You are challenging a game with prizes, which is similar to billiards.
This game uses a kind of billiard table, several balls of the same size, and a prize coin.
The top of the table has a flat rectangular cloth-covered area bounded by
elastic bumpers, called *cushions.*
The balls can move on this area.
The cushions limit the moves
so that the centers of the balls are restricted to stay
within a rectangular area of width *a* and length *b,*
called the *movable area.*

Let the coordinates of the four corners of the movable area be (0, 0), (*a,* 0), (*a, b*), and (0, *b*).
At the start of a game,
all the balls and the coin are placed on the table so that their centers are
at distinct inner lattice points on the movable area, that is, not on its boundaries.
As the balls and the coin are small enough,
they do not touch each other unless a ball goes toward the center of another ball or the coin.

The challenger chooses one of the balls, and strikes it with a cue
to the direction with an angle of 45 degrees to the edges
of the boundary of the movable area.
The direction is such that both *x-* and *y-*coordinates increase.
The struck ball will move straight until it reaches a boundary
of the movable area, hits another ball,
or drops into one of the holes placed at four corners.
When the ball reaches a boundary, it bounces on the cushion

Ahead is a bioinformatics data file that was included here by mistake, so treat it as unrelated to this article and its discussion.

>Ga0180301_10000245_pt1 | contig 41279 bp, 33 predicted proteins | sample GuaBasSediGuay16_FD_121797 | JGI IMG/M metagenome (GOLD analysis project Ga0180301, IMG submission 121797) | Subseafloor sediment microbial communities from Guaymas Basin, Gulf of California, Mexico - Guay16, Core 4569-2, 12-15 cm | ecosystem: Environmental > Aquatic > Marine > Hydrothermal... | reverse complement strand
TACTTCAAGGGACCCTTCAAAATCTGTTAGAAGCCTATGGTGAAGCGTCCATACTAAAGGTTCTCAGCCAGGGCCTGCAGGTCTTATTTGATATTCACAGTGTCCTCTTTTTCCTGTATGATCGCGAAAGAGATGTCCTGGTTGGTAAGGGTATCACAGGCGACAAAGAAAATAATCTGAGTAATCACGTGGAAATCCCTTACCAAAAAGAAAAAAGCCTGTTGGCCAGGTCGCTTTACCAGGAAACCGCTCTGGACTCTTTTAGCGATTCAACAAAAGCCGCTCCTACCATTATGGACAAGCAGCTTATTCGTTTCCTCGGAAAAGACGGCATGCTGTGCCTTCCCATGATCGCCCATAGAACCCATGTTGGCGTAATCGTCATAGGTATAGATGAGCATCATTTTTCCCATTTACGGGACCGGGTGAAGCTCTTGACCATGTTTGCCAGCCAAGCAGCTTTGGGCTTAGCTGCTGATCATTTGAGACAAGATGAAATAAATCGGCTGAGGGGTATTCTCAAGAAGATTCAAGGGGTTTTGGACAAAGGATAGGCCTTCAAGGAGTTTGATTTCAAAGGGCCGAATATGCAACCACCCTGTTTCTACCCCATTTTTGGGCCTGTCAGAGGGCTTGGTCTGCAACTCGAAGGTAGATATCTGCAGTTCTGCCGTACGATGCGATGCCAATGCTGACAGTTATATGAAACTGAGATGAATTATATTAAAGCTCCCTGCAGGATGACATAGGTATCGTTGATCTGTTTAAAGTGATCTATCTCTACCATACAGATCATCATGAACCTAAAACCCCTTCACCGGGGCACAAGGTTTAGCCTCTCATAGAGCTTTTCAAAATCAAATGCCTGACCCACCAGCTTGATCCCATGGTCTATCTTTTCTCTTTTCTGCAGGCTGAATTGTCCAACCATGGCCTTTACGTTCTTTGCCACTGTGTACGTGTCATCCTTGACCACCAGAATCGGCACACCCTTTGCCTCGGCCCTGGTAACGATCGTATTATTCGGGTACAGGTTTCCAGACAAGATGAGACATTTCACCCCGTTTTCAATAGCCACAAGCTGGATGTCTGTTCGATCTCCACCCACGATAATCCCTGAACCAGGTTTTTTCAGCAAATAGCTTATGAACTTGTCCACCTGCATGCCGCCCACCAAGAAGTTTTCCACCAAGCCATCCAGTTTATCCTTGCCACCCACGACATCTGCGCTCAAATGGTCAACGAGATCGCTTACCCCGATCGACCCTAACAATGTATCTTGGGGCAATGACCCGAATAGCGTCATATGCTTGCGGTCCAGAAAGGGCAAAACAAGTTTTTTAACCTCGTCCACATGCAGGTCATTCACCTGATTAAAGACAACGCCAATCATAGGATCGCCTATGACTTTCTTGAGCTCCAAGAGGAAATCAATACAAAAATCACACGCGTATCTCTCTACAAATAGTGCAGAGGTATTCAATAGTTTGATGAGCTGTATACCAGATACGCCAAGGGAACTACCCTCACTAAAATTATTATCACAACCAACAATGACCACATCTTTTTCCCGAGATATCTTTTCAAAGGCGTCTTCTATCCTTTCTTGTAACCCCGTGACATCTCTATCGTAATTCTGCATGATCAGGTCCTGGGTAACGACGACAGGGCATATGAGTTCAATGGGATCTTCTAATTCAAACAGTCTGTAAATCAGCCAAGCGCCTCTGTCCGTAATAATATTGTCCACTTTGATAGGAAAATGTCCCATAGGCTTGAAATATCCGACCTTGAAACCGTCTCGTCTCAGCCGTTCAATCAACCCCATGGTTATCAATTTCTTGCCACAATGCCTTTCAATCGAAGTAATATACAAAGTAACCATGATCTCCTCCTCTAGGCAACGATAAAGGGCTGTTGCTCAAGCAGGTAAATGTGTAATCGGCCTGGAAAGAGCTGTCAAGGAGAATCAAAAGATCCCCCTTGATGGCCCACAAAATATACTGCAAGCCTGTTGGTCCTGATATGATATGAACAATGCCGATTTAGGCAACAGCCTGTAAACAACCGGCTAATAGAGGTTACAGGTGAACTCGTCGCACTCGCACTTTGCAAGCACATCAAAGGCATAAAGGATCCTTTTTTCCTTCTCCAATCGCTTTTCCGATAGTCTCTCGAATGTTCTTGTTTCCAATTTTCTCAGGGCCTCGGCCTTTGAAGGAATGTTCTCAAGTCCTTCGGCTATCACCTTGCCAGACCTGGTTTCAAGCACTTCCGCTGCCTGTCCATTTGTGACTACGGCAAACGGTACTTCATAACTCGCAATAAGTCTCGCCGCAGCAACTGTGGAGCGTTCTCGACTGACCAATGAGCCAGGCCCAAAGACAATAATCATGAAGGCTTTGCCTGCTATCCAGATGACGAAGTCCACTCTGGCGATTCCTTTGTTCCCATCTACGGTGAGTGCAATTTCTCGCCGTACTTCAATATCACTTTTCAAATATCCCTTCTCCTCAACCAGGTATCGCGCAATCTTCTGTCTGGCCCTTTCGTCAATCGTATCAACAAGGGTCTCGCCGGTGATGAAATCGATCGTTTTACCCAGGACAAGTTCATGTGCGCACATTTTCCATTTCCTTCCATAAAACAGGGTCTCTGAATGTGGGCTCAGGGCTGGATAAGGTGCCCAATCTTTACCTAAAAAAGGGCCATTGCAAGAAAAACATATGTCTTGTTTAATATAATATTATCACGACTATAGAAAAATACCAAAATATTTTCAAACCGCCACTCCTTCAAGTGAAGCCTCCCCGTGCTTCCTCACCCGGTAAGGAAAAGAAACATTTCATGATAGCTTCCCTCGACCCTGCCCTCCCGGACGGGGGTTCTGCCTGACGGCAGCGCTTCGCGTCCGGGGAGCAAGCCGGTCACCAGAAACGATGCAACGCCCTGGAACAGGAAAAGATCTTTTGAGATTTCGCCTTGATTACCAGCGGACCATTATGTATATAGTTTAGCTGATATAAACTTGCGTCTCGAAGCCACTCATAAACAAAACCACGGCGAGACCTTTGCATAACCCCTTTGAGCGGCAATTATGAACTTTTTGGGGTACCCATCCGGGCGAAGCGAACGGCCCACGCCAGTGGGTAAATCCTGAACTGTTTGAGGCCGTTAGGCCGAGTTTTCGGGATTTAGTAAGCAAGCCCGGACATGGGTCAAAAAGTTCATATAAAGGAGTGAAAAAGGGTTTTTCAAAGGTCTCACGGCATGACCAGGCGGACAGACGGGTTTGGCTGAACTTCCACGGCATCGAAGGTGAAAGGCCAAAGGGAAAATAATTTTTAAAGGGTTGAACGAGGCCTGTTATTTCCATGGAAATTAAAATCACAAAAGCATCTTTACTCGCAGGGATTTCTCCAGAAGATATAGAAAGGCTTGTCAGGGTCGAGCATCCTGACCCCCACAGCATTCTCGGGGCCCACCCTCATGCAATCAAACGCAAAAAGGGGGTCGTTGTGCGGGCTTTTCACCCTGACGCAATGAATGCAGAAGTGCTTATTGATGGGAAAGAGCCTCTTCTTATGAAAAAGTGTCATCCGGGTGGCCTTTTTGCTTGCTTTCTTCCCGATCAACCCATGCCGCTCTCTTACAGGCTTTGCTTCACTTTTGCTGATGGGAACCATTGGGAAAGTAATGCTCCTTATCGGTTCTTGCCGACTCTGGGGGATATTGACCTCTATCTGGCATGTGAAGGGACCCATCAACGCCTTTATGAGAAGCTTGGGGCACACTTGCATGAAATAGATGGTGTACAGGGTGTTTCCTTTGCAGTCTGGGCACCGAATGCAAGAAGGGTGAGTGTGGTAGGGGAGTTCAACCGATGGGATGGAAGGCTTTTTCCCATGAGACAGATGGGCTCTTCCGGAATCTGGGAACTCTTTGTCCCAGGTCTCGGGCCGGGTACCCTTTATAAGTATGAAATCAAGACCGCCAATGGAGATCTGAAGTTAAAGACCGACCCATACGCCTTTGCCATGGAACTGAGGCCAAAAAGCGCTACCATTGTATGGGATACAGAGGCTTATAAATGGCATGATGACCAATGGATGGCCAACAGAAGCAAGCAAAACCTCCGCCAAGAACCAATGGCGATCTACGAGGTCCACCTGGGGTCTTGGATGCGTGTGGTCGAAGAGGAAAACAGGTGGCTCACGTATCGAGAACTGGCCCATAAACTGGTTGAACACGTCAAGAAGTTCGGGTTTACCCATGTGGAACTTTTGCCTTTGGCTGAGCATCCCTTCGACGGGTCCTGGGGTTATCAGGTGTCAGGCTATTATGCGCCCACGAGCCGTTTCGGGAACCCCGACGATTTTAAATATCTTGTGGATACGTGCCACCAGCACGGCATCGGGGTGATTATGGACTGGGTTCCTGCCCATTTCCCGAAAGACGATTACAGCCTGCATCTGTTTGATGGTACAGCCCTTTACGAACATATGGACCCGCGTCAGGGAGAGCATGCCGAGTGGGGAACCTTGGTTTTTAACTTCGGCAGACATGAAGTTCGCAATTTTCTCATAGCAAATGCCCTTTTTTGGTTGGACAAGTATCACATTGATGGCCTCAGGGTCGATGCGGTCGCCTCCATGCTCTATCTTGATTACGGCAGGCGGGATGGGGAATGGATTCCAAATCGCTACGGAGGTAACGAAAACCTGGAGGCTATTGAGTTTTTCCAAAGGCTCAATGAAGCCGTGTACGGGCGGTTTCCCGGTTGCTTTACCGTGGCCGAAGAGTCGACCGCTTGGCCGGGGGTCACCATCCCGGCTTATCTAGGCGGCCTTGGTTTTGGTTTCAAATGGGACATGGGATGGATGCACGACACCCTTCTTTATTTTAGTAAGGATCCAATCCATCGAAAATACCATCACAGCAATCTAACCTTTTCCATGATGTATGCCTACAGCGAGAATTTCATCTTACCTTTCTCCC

at the reflection angle equal to its incident angle and continues its
straight move.
When it hits another ball or drops into a corner hole, the game is over.
If it hits the coin before hitting another ball or dropping into a hole,
the challenger will win the coin.

Which ball should you strike to win the coin? You want to know
all the balls bringing you the coin.

Figure F-1 depicts the first and the second datasets of Sample Input.

Figure F-1: The first and the second datasets of Sample Input

For the first dataset,
when the ball No. 2 is struck, it goes directly toward the coin.
The ball No. 4 hits the coin after bouncing on the right-side
cushion.
As the ball No. 1 hits the ball No. 2,
and the ball No. 3 drops in the upper right hole,
striking them will not be awarded a coin.

For the second dataset, when the only ball No. 1 is struck,
after bouncing on the cushions 5 times, it will pass through its original
position, and then after bouncing twice more, it reaches the coin.

The input consists of multiple datasets, each in the following format.

*a* *b* *x* *y* *n*

*x*_{1} *y*_{1}

⋮

*x*_{n} y_{n}

The first line has five integers.
*a* and *b* are the width and the length of the movable area,
respectively,
satisfying 2 ≤ *a* ≤ 10^{6} and
2 ≤ *b* ≤ 10^{6}.
*x* and *y* give the coordinates (*x, y*) of the position of the coin,
satisfying 1 ≤ *x* < *a*
and 1 ≤ *y* < *b.*
*n* is the number of balls,
satisfying 1 ≤ *n* ≤ 10^{5}.

The balls are numbered from 1 to *n,* and the *i*-th
line in the following *n* lines has the
coordinates of the ball *i.*
The line contains two integers *x*_{i}
and *y*_{i} meaning that the coordinates of the center of the ball *i* are (*x*_{i}, y_{i}).
They satisfy 1 ≤ *x*_{i} < *a* and
1 ≤ *y*_{i} < *b.*
The positions of the coin and all the balls are mutually
different.

The end of the input is indicated by a line consisting of five zeros.
The number of datasets does not exceed 50.
The sum of *n* of all the datasets does not exceed 5×10^{5}.